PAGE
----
Magazine article The Exceptional Parent

Popping the Clutch

Magazine article The Exceptional Parent

Popping the Clutch

Article excerpt

I remember that when I was a kid, my dad seemed to know everything about cars. One day, our car wouldn't start. My older brother and I sat on the porch watching him try to start it. Then, he said, "Come on over here, Johnny. I've got a job for you." He told him to sit in the driver's seat and steer straight down our long driveway while he pushed the car from behind. "When it gets going fast enough, just pop the clutch, ok?" Off they went down the driveway, Dad pushing and John steering. And sure enough, as soon as the car was moving along fast enough, John popped the clutch and drove off down the street, waving from the window. My Dad laughed and said, "Sometimes that's what you have to do to get them started!"

I tell this story now because the memory of this event returned to me one day as I was sinking into yet another period of serf-doubt regarding how I was parenting my child with learning differences. I was worrying that I might be enabling my son's disorganization and dependent behavior Our son was doing well in school in spite of being 'labeled'. While this was somewhat comforting, my doubts often nagged me.

I wondered if I had created this dependent person. Did he think that I would always be there to pick up the pieces so he wouldn't have to? It was true that I reminded him of things he needed to do. I seemed to be more focused on his learning than he was. Was this a result of his learning issues or was this just normal behavior? I couldn't tell and the experts often confused me more.

I wanted to know when it would all end. I actually found myself counting how many years of school until graduation. I couldn't even think of college and how we would handle that.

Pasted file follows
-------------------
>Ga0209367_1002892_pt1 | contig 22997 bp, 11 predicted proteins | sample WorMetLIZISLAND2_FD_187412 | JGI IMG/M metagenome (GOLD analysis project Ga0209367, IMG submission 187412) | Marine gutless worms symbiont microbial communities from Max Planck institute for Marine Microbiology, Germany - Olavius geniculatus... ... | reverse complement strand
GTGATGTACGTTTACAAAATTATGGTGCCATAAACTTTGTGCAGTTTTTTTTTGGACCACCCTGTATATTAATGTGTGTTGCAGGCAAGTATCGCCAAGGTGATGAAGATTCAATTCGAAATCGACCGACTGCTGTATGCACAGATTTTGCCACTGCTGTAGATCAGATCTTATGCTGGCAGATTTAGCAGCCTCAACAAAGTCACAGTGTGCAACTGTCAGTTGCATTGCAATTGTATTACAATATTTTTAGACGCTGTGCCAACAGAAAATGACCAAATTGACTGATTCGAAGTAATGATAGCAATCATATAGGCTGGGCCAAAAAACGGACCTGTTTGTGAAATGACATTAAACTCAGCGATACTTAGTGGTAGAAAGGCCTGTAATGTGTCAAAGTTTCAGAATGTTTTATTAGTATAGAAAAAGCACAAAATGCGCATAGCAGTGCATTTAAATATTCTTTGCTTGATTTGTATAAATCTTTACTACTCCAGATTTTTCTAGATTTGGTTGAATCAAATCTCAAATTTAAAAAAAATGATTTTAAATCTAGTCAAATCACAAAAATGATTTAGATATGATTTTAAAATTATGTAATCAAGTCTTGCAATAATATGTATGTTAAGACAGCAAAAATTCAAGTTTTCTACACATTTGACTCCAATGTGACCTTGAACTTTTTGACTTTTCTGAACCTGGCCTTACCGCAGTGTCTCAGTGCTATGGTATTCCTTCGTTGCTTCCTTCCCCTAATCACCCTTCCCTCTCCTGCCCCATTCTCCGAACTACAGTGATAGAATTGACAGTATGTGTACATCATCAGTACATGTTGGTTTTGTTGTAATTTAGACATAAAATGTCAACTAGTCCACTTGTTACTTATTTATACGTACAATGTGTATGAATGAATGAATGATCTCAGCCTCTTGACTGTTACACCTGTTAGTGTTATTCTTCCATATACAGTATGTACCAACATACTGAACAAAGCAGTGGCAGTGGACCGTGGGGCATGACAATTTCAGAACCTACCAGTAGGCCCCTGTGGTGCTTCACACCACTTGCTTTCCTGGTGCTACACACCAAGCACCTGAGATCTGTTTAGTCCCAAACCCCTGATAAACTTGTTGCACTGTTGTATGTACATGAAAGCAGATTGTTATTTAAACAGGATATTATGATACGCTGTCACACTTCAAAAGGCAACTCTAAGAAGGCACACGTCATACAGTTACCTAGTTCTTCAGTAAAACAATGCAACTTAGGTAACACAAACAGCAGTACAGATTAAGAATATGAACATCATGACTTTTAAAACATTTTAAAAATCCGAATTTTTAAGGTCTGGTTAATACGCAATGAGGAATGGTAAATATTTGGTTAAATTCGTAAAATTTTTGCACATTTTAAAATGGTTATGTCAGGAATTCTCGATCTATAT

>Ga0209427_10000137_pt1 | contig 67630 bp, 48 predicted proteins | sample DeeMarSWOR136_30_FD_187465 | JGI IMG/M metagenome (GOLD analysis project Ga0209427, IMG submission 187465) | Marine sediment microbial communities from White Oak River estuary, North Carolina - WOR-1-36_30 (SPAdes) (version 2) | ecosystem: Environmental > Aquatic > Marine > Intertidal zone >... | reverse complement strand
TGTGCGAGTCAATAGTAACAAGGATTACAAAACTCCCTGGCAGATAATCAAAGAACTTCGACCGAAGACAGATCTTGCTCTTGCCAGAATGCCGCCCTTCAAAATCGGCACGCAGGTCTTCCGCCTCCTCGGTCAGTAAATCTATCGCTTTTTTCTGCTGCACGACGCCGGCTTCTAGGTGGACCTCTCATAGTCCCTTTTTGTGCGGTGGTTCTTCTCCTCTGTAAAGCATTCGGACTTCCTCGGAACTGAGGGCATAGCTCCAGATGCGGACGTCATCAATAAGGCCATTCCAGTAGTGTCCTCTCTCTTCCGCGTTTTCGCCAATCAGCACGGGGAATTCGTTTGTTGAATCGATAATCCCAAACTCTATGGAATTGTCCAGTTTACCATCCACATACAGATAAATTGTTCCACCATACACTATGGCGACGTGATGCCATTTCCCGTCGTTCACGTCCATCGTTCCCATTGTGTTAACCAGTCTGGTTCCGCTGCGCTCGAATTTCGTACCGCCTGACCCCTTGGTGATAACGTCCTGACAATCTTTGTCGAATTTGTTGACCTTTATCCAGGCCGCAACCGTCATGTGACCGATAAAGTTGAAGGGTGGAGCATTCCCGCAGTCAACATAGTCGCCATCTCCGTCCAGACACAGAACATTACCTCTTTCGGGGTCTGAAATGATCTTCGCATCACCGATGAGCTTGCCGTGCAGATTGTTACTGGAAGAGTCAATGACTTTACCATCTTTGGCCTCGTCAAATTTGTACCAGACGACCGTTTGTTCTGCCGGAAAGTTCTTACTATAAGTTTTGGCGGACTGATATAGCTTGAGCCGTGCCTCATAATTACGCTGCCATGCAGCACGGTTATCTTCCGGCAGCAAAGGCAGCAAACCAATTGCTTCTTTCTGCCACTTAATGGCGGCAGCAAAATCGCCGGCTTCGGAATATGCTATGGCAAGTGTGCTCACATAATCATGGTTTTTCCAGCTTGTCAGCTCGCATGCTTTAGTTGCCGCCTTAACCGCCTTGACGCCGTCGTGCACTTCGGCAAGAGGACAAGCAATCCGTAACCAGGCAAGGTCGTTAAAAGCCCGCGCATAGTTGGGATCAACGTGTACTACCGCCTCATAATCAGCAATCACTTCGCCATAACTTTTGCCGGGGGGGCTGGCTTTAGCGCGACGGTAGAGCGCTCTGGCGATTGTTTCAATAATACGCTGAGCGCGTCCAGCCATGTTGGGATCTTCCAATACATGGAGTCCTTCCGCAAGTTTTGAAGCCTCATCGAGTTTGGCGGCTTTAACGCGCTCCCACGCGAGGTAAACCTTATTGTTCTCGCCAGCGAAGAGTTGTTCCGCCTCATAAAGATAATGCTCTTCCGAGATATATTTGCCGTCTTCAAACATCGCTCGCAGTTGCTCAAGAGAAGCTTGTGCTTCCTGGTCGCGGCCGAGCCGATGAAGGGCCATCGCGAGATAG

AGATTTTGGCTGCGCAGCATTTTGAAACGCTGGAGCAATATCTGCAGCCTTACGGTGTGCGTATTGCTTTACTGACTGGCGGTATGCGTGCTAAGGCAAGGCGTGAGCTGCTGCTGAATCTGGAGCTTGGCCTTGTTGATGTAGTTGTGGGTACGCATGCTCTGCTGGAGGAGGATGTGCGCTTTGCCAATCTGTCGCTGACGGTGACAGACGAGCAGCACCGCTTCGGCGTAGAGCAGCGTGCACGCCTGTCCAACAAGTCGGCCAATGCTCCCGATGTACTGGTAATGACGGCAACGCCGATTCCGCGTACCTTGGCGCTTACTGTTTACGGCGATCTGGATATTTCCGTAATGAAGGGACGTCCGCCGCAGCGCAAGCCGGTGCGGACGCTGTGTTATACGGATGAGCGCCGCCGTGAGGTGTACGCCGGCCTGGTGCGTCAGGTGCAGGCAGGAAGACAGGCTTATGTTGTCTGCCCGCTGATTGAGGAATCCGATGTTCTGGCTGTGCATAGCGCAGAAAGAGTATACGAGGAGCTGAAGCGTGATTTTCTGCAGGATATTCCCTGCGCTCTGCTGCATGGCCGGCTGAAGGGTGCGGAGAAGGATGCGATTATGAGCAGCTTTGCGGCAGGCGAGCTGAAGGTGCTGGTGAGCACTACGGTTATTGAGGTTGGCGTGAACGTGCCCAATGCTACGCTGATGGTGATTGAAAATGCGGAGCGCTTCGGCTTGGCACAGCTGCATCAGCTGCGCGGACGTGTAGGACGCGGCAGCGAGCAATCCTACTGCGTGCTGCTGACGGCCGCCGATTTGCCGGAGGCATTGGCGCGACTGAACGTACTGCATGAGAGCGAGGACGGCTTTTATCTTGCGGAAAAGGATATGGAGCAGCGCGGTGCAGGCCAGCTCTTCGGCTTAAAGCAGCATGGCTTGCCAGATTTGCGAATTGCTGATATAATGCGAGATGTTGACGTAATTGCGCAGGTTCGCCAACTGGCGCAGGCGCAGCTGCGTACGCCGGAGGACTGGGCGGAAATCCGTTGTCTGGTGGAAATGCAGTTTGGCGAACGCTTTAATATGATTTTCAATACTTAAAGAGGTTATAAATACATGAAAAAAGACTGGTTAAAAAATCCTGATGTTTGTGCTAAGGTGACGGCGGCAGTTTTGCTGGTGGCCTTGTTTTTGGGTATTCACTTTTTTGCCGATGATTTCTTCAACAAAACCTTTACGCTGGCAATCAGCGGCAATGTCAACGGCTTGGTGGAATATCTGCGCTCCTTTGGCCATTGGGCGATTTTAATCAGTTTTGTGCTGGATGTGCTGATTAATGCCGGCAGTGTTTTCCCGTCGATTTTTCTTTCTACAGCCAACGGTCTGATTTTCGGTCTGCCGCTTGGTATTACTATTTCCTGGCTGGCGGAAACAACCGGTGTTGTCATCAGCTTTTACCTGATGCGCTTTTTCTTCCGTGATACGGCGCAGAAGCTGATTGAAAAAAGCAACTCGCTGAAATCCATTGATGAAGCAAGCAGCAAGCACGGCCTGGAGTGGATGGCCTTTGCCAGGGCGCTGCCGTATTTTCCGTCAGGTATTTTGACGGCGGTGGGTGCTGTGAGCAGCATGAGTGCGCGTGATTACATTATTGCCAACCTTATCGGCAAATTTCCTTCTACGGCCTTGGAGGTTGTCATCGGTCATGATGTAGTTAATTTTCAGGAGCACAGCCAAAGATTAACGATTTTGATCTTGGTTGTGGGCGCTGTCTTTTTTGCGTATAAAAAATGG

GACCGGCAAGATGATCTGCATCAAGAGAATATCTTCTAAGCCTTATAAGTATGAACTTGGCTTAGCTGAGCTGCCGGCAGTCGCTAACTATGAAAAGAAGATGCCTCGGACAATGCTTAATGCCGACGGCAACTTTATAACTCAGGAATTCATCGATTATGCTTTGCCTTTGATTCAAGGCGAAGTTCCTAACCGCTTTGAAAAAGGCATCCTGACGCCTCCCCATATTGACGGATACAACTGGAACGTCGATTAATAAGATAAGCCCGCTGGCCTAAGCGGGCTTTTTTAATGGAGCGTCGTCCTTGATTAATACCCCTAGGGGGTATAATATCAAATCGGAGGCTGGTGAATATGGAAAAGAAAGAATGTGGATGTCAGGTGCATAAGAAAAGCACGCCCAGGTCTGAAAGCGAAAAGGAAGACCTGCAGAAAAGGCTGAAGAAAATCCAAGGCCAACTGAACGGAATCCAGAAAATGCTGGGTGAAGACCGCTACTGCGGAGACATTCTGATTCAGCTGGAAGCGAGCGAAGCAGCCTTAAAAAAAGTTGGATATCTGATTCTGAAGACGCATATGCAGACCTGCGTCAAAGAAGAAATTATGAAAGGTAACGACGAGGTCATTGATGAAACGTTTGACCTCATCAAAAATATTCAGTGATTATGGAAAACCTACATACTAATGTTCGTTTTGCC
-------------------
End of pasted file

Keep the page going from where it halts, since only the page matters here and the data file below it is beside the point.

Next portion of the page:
When the memory of my dad's popping the clutch came to me, I realized that I had been doing the very same thing. ! had been pushing and supporting my son until he had enough momentum to move forward under his own power Truthfully, I was getting tired and I wished he would get going! But when I thought about the situation this way, the pathology of 'enabling' melted away and the image of a caring, supportive adult who had only the child's best interest at heart took its place.

I really embraced this metaphor and it helped me through the next few years.

FIRST YOU PUSH ...

When I first thought about "popping the clutch," my son was still struggling. It seemed to me the road was all uphill. The morning push to get to school was very stressful. The endless pattern of losing important things was the norm. I couldn't tell anymore where normal adolescent forgetting and disorganization left off and LD began. I kept after him to stay organized, to stay on top of his work, to write things down. I felt like the biggest nag in the world.

I was sure of one thing: failure breeds failure and success breeds success. I knew in my heart that letting him fail would put him to sleep forever. Every kid is unique, and this one would not respond to failure.

We tried hard to point out to him what he was doing right. We praised and celebrated his accomplishments. I hoped he could hear this along with all the 'pushing'. I told him how much courage he had and how he was going to be the best adult ever--if we could just get through school! He seemed to listen. I think he felt comforted that he wasn't working alone at his job of getting through a system that is not particularly understanding of different learners.

PROGRESS

"We" made it to 7th grade! Things were getting harder. My son would often greet me as I came into the house after a long day at work with "Mom, we've got a social studies test tomorrow!" When was he going to realize that HE had the test, not me? I didn't know the answer to that question. I did know that when I helped my son study by making visuals or sentences to help him remember, he did well. We joked about historical figures so they would stick in his head better. …

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